Coquito Tezem, Ergo Sum — Expected Rewards from Solo Baking Tezos

As mentioned in the previous article on Understanding Inflation in the Tezos Protocol, the implications of inflation to token holders who choose to hodle their coins becomes more tangible if we look at the expected earnings from making XTZ productive, by baking or delegating. This article will cover the expected earnings from solo baking.

This article is structured as follows: It starts with the global variables, the calculation process until I reach the expected reward values, and cover three cases: holders of 10K, 100K and 1,000K XTZ. The last section provides an overview of other benefits, to often overlooked, that derives from baking experience, which go beyond economic incentives.

Note: Before reading this article, I strongly recommend taking a look at the previous ones in our economics series:

  1. Understanding Overdelegation and Self-bond Requirements: https://medium.com/cryptium/is-your-favourite-baker-overdelegated-understanding-self-bond-requirements-in-tezos-bb005a05c609
  2. Introduction to Tezos Proof-of-Stake and Understanding Rewards: https://medium.com/cryptium/hello-admin-when-payout-tez-19fc5e460cce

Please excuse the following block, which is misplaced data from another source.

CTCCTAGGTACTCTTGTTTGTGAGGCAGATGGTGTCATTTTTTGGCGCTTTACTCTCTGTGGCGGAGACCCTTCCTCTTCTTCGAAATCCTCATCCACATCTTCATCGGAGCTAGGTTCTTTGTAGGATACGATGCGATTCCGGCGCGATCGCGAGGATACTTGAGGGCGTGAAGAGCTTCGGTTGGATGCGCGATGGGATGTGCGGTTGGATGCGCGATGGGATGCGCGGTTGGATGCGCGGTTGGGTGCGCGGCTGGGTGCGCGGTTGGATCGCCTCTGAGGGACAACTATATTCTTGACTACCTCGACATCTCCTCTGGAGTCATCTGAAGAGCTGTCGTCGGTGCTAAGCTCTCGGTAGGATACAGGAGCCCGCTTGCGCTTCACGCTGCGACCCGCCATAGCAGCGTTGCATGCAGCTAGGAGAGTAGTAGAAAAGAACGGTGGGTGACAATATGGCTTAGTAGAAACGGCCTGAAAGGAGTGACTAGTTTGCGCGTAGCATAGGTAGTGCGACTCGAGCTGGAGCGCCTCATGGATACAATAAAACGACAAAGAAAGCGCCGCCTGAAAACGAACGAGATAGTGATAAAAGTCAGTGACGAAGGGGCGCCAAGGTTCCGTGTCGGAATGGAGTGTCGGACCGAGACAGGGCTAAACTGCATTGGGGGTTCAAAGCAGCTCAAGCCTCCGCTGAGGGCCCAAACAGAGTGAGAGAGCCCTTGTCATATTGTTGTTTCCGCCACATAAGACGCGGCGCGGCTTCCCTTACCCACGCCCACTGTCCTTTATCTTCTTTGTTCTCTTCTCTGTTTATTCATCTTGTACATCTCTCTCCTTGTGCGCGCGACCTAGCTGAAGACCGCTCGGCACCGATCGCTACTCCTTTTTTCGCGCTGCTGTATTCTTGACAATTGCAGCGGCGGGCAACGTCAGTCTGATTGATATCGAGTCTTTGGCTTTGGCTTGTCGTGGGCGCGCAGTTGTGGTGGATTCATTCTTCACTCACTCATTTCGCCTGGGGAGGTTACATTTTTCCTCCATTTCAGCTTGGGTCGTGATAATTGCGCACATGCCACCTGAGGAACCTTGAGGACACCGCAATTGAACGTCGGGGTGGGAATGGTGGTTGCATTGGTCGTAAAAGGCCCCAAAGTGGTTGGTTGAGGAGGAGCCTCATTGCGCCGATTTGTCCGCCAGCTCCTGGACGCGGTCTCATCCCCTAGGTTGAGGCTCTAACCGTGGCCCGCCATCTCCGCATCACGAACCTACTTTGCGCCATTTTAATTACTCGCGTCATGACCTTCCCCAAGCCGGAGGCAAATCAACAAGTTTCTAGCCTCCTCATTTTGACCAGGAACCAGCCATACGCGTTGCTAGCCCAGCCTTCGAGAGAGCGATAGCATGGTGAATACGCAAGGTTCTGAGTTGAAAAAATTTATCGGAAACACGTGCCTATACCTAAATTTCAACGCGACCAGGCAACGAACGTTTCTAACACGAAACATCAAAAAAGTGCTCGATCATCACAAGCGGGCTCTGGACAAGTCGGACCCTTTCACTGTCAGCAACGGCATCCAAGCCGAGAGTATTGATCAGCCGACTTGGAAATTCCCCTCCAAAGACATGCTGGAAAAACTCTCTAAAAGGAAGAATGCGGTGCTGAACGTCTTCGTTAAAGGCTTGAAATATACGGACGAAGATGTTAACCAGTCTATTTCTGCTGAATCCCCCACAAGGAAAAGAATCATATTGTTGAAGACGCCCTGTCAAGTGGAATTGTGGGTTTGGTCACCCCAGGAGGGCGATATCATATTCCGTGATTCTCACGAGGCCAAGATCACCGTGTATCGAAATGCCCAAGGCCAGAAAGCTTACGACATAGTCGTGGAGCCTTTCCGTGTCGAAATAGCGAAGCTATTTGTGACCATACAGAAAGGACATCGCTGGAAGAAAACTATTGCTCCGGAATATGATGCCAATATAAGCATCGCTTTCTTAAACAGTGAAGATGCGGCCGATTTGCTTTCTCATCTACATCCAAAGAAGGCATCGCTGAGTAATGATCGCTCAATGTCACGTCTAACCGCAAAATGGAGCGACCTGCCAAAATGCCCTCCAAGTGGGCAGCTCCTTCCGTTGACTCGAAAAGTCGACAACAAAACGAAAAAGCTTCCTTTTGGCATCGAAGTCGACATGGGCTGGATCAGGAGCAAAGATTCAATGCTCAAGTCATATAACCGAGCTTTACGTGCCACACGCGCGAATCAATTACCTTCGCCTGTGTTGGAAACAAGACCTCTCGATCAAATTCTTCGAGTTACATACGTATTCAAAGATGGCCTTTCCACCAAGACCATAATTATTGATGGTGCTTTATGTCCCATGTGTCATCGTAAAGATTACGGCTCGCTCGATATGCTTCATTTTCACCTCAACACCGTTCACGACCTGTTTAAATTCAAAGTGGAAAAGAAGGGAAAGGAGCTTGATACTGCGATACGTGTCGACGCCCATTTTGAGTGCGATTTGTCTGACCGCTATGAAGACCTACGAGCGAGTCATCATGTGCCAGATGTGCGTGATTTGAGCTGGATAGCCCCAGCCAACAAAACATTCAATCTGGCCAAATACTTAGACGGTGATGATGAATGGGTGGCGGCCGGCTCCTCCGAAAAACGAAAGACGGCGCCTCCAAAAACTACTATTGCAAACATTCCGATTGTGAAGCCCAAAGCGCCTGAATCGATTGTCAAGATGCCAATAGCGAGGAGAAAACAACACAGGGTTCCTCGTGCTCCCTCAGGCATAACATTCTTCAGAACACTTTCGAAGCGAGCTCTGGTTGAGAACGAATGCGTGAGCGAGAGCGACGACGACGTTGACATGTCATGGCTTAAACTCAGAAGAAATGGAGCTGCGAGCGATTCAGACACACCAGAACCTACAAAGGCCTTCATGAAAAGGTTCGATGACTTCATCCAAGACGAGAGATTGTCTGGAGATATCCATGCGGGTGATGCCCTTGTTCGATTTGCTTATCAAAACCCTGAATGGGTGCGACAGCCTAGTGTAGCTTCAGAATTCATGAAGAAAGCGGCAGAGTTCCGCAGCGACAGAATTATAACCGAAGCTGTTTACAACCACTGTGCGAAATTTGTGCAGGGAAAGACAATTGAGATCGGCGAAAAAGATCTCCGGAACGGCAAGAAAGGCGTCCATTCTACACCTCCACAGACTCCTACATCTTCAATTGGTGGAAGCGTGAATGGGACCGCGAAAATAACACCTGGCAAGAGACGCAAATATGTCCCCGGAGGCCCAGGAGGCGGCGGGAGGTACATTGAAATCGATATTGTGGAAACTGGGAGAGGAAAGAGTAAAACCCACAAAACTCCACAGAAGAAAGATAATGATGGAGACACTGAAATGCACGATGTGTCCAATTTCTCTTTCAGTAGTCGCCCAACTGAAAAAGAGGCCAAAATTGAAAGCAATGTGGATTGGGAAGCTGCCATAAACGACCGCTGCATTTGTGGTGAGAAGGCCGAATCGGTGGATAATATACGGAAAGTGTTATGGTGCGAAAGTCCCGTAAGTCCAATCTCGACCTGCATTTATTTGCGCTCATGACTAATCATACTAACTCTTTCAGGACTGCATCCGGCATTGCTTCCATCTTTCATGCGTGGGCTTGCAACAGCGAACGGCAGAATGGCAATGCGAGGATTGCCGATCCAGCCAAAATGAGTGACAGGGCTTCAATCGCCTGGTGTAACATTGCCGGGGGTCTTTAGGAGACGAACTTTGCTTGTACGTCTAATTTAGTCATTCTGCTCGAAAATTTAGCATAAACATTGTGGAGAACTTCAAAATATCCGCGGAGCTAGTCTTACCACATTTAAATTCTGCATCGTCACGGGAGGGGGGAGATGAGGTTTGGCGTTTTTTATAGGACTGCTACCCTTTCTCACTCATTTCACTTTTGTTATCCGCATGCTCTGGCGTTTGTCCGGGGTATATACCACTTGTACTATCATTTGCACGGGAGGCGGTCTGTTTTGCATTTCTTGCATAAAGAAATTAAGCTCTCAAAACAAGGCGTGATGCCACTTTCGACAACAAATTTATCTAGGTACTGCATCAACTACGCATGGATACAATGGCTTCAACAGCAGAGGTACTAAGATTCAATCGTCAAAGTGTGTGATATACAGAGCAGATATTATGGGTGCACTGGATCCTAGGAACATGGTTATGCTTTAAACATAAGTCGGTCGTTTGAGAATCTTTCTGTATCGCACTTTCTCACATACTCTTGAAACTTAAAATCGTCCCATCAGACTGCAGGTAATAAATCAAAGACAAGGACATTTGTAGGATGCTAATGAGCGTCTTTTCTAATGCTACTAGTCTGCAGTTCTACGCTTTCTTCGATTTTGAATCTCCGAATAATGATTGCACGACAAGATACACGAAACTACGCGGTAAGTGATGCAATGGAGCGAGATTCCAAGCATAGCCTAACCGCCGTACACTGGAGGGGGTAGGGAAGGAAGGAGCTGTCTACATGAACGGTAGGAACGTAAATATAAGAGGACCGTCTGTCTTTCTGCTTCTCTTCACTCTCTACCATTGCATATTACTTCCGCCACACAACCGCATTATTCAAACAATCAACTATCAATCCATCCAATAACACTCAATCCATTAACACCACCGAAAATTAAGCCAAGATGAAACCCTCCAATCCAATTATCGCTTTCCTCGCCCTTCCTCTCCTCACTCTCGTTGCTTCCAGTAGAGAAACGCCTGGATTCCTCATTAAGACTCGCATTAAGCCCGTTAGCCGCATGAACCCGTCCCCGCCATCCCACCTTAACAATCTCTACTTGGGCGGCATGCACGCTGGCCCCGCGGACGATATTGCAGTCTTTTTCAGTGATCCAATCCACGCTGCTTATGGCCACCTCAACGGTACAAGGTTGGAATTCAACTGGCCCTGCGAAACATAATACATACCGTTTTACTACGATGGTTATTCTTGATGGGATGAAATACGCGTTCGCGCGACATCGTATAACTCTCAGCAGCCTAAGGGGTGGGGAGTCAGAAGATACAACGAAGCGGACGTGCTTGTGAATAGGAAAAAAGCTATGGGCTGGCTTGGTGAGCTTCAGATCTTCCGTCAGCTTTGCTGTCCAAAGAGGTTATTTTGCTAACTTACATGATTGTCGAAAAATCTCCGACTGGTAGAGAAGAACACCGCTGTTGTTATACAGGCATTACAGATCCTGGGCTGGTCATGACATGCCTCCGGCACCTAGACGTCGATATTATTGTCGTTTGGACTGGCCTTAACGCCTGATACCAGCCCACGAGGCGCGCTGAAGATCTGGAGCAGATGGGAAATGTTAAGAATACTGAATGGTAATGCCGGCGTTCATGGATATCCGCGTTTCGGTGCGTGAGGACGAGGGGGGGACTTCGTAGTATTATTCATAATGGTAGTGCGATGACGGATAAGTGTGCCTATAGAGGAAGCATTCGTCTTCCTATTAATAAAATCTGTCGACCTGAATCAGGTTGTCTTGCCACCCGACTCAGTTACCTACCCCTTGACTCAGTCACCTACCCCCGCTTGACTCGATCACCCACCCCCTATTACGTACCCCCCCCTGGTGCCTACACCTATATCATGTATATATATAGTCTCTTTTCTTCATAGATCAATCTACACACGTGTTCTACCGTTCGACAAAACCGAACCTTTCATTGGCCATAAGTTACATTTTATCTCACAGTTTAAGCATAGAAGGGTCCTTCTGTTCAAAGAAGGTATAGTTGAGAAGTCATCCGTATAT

3. Understanding Inflation in the Tezos Protocol: https://medium.com/cryptium/did-they-pull-the-5-51-out-of-their-oven-understanding-inflation-in-the-tezos-protocol-13493829a533
A bakery — by Verein Schweizer Brot

Expected Rewards of a Solo Baker

A solo baker is a token holder that is operating his/her own Tezos bakery. The solo baker possesses at least 10,000 XTZ, which is the minimum required to participate.

In this section, I will calculate how much a solo baker, with different initial balances of XTZ, can expect to generate at the end of Cycle 34 — in the most optimistic scenario. One can extrapolate to the following Cycles, assuming that the Rolls Distribution percentages do not vary significantly.

In the tables below, you can find the calculations for three different token holders: Thurar, Leenkath, and Anry, who hold respectively 1, 10, and 100K XTZ. They all want to become a solo baker and will not take public delegation*.